Remember Chris Jefferies? If you don't, the front pages from last Christmas time will no doubt ring a bell.
He's the retired schoolteacher from Bristol who was wrongly suspected of Joanna Yeates' murder - and was thoroughly monstered by most of Fleet Street in the process.
Brian Cathcart, professor of journalism at Kingston University, interviewed him for the Financial Time's Saturday magazine, and while much of what he says is unsurprising, it's worth reading in full. (Like most of the FT's content it's behind a pay wall, but you can access it immediately by clicking through from Google).
Jefferies talks about the three days of offending media coverage, most of which he missed, because he was being questioned by police:
“I remained oblivious of the extraordinary media interest even the day after I was released,” Jefferies recalls. He could not return to his flat so he stayed with friends who also hesitated to discuss the press coverage. It was only when he “blithely proposed”, as he puts it, to head off into Bristol to buy some clothes and washing things that matters came to a head. This prospect “so alarmed the solicitor that he rang to say that if my friends couldn’t persuade me not to do that, he would himself come down from London in order to persuade me that this was a very bad idea”.
Nonetheless, friends and family who were aware of the blanket coverage were shocked and appalled.
He had spent Christmas with relatives in Derbyshire and had planned to visit an aunt in Cheshire for New Year. Jeffries said: "She was obviously one of the first people that I telephoned after I was released and she was… extremely relieved to hear me." She said 'she felt as if the experience of those three days had aged her a hundred years'. Those were the words that she used."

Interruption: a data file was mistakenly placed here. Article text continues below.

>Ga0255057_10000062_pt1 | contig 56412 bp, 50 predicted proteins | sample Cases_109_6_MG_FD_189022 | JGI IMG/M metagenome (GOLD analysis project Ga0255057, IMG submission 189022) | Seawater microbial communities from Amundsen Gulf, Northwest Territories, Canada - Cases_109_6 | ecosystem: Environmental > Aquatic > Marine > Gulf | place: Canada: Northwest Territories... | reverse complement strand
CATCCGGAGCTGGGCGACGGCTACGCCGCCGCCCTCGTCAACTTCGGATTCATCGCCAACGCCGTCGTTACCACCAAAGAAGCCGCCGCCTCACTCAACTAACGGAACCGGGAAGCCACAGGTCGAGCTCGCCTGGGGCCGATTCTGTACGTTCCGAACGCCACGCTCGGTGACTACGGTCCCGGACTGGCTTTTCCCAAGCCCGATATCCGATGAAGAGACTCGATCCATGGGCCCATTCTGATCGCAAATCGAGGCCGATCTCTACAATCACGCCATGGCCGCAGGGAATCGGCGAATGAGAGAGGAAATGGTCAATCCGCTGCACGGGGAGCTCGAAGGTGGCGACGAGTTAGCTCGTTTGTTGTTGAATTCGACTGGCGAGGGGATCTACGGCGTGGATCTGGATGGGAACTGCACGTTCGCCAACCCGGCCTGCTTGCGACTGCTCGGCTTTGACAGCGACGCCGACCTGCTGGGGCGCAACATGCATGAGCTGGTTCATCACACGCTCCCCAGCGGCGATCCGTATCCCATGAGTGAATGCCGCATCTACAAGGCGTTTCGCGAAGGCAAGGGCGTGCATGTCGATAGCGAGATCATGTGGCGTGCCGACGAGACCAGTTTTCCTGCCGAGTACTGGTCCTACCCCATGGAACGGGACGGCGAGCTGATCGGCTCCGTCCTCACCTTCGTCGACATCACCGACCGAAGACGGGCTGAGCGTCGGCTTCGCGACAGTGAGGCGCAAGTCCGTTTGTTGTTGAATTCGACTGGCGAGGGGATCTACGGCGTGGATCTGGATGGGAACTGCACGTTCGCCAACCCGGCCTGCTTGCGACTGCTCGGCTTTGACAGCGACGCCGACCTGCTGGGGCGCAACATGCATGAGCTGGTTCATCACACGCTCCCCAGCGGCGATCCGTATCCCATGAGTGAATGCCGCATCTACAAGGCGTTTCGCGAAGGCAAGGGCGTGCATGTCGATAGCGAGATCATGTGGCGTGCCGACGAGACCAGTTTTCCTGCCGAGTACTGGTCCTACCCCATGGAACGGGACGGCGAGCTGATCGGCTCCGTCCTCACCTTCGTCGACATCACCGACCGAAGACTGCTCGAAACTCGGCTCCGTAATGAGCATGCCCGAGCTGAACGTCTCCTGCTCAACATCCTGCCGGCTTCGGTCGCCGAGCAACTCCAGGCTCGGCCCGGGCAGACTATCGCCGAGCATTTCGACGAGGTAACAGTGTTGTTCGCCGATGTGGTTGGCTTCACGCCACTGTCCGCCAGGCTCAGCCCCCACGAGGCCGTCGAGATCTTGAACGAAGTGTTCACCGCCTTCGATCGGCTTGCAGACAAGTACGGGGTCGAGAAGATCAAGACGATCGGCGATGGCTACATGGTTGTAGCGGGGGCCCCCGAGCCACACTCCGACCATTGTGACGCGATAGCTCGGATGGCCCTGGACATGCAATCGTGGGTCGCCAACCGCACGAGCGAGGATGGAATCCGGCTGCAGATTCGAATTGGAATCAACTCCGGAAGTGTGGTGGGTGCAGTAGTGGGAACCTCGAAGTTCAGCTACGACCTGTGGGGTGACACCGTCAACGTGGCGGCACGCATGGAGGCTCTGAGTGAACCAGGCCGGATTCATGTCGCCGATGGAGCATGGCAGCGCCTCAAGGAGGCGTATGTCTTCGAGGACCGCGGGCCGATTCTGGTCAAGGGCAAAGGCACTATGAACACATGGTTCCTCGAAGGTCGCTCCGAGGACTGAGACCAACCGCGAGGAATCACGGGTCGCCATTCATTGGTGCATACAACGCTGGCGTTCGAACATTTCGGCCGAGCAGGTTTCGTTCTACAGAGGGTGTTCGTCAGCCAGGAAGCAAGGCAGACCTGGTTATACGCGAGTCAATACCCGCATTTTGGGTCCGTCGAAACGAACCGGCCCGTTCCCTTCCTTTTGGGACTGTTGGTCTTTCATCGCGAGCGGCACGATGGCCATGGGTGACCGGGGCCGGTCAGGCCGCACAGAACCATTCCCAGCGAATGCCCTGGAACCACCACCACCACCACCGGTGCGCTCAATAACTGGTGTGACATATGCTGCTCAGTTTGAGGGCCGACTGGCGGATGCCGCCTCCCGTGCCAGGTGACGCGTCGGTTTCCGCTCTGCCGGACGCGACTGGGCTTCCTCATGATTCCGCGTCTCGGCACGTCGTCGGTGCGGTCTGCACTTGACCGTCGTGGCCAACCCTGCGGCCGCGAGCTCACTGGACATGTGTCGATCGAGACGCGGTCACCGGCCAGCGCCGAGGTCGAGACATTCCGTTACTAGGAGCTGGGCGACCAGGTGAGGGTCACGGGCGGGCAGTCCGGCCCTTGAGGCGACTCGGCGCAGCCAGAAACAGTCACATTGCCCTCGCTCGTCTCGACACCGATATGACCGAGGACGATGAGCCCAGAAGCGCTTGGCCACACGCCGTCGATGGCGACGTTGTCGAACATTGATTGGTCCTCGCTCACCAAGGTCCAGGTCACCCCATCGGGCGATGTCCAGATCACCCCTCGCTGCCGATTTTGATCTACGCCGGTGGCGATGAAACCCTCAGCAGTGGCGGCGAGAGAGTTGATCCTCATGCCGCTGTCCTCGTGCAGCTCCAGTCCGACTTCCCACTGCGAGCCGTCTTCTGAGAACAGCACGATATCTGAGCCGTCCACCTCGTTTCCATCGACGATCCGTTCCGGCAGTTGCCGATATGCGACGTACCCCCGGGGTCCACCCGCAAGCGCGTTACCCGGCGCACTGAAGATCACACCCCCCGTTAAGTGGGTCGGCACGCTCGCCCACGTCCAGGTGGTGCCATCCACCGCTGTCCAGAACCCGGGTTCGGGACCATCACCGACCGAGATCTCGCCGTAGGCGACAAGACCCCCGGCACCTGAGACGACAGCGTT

There's also plenty of examples throughout the piece of just how skewed the coverage of his arrest was - including this gem.
The Mirror blew up one picture to show that Jefferies had an A-Z of Bristol in his car, adding the caption: “Evidence…maps were on the back seat”.
It's worth noting though, that as much as he's angry at the media, Jefferies is, if anything, much angrier at the police. He compares the entire experience to "a kind of rape", and is currently suing Avon and Somerset police for false imprisonment, breach of his human rights and trespass. While the case against the media is settled, thanks to a full apology and £500,000 payout last July, his complaint against the police is still very much ongoing.
One final point is worth noting. In April, after Jefferies announced his decision to sue six newspapers for libel and invasion of privacy, we wrote a piece about the lingering online legacy faced by the wrongly-accused, pointing out that while he had been fully cleared of any suspicion of wrong-doing, a quick Google of "Chris Jefferies" painted a very different picture, bringing up not just the most egregiously libellous articles but a host of straighter pieces that also pointed the finger of suspicion.
Well, we've just repeated that Googling - and thanks in part to what looks like some pretty determined SEO work by the likes of MailOnline, the top pages of results now largely reflect the mistake that was made. Jefferies' rehabilitation is complete.
* This article originally appeared on the Fleet Street Blues website.